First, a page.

25 January 2021
Our U.S. President Wei-Li Chong wrote in Crain’s New York Business on how the shift to remote and hybrid work has created a management crisis and shared his tips and tools to successfully lead in this new hybrid world.
You can find the original article here: https://www.crainsnewyork.com/op-ed/why-management-malfunctioning-amid-pandemic-and-how-fix-it
I miss the daily grind. I miss feeling the energy in an office. Most of all, I miss my team.
I’ve led teams for most of my career. There’s something very special (and challenging) about galvanizing a group of people to achieve audacious goals. But against a backdrop of Zoom fatigue and more emails than ever, I find myself challenging so many things I’ve learned about being an effective manager.
If this resonates with you, you’re not alone. Approximately 40% of managers have expressed low self-confidence in their ability to manage workers remotely.
This is a call to action. The pandemic has created a permanent shift in how we work, but the role of the manager will mostly remain the same. What needs to change is how managers work.
Why is management malfunctioning?
There is a decreasing sense of hope, a strong predictor of adverse health outcomes, reduced coping, increased avoidance and anxiety, and a pessimistic view of future career opportunities.
Employees are also shifting priorities because of greater uncertainty—which leads to more challenging requests to management.
The typical best practices of transformational leaders don’t work as well in remote and hybrid environments. Enthusiasm can ring hollow, personal connections are diminished, and people feel they have less in common.
Build a shared vision
Managers must shift from relying on charismatic personalities to building a shared vision. Fewer than 20% of leaders have a strong sense of their own individual purpose. Even fewer can distill their purpose into a concrete statement. But research shows that when we’re better connected to our purpose, we perform better.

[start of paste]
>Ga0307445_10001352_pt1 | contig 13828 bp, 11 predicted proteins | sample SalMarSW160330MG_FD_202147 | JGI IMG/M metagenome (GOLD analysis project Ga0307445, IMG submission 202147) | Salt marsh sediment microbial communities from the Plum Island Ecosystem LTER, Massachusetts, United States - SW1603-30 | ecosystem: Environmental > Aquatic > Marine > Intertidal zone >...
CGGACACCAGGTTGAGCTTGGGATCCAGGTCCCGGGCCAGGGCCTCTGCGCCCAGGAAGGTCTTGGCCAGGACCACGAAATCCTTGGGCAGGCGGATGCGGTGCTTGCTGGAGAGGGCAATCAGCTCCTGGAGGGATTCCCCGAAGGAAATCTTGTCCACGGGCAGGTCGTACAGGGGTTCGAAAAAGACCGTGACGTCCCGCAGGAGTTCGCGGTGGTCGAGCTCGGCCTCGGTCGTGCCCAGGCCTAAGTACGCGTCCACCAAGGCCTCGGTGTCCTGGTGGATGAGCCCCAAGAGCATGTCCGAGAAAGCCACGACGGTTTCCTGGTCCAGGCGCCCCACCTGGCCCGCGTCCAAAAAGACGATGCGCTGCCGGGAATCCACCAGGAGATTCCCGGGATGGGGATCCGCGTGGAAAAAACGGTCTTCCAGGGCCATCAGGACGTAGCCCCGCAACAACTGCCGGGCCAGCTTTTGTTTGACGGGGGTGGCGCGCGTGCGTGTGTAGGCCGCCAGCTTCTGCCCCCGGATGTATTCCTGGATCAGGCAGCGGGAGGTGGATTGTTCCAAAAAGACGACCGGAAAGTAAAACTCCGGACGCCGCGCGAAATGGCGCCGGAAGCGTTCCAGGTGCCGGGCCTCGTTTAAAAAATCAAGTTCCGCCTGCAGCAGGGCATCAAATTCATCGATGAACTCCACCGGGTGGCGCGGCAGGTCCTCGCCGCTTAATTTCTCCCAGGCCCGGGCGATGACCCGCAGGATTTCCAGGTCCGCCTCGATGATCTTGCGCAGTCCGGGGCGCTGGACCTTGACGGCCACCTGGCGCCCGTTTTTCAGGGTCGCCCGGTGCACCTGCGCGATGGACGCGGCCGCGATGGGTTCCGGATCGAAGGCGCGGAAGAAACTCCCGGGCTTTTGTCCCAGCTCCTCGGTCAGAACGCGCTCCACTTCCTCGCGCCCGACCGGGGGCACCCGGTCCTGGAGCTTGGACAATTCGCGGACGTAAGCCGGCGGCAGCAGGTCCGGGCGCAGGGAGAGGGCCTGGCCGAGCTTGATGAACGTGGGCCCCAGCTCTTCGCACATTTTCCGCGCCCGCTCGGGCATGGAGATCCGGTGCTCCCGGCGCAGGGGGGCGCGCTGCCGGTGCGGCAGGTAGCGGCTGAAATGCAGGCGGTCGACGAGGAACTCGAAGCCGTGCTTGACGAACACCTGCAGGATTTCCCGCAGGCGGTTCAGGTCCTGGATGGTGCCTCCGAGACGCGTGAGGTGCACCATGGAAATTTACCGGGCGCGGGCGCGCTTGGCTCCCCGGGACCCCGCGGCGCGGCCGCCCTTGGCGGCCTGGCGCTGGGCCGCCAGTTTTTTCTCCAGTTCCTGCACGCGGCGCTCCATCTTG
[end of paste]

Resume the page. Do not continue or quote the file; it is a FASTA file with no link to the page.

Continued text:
Managers should bring teams together through shared reference points and experiences. In remote meetings, managers can call out moments of nostalgia (“Remember when?”), show social support (“I’m here for you”), add levity (“Bring your favorite pet/child/book”) and recognize team members (“I’d like to thank …”).
A feeling of progress also supports a sense of shared identity. In a recent analysis, 76% of what employees considered their “best days” had a sense of progress.
Build a shared context
A shared context exists when team members have access to the same information and share the same tools, work processes and work cultures. Managers need to work to create shared context more intentionally with dispersed teams. Managers must be precise when interacting with their teams while allowing free flow. They must set intentions, balance emotional and operational needs and prioritize inclusion.
To help employees combat procrastination, for example, research suggests having workers set aside time for important work, rather than just focusing on what’s urgent. Giving teams the time and space to develop what psychologists call “flow” can lead to a higher sense of empowerment, motivation and productivity.
Sometimes people who face major crises feel that new opportunities have emerged from thestruggle. This sense of post-traumatic growth is not universal, but studies show it can been encouraged by finding positive ways of looking at a challenging situation and people who share perspectives and practical ways to solve challenges.
These management adjustments will take practice and conscious adaptation to effectively implement. But by adapting the tools strategically, managers can build new muscles that will help sharpen performance, protect team well-being, hold people to account and bring back hope in this new hybrid world.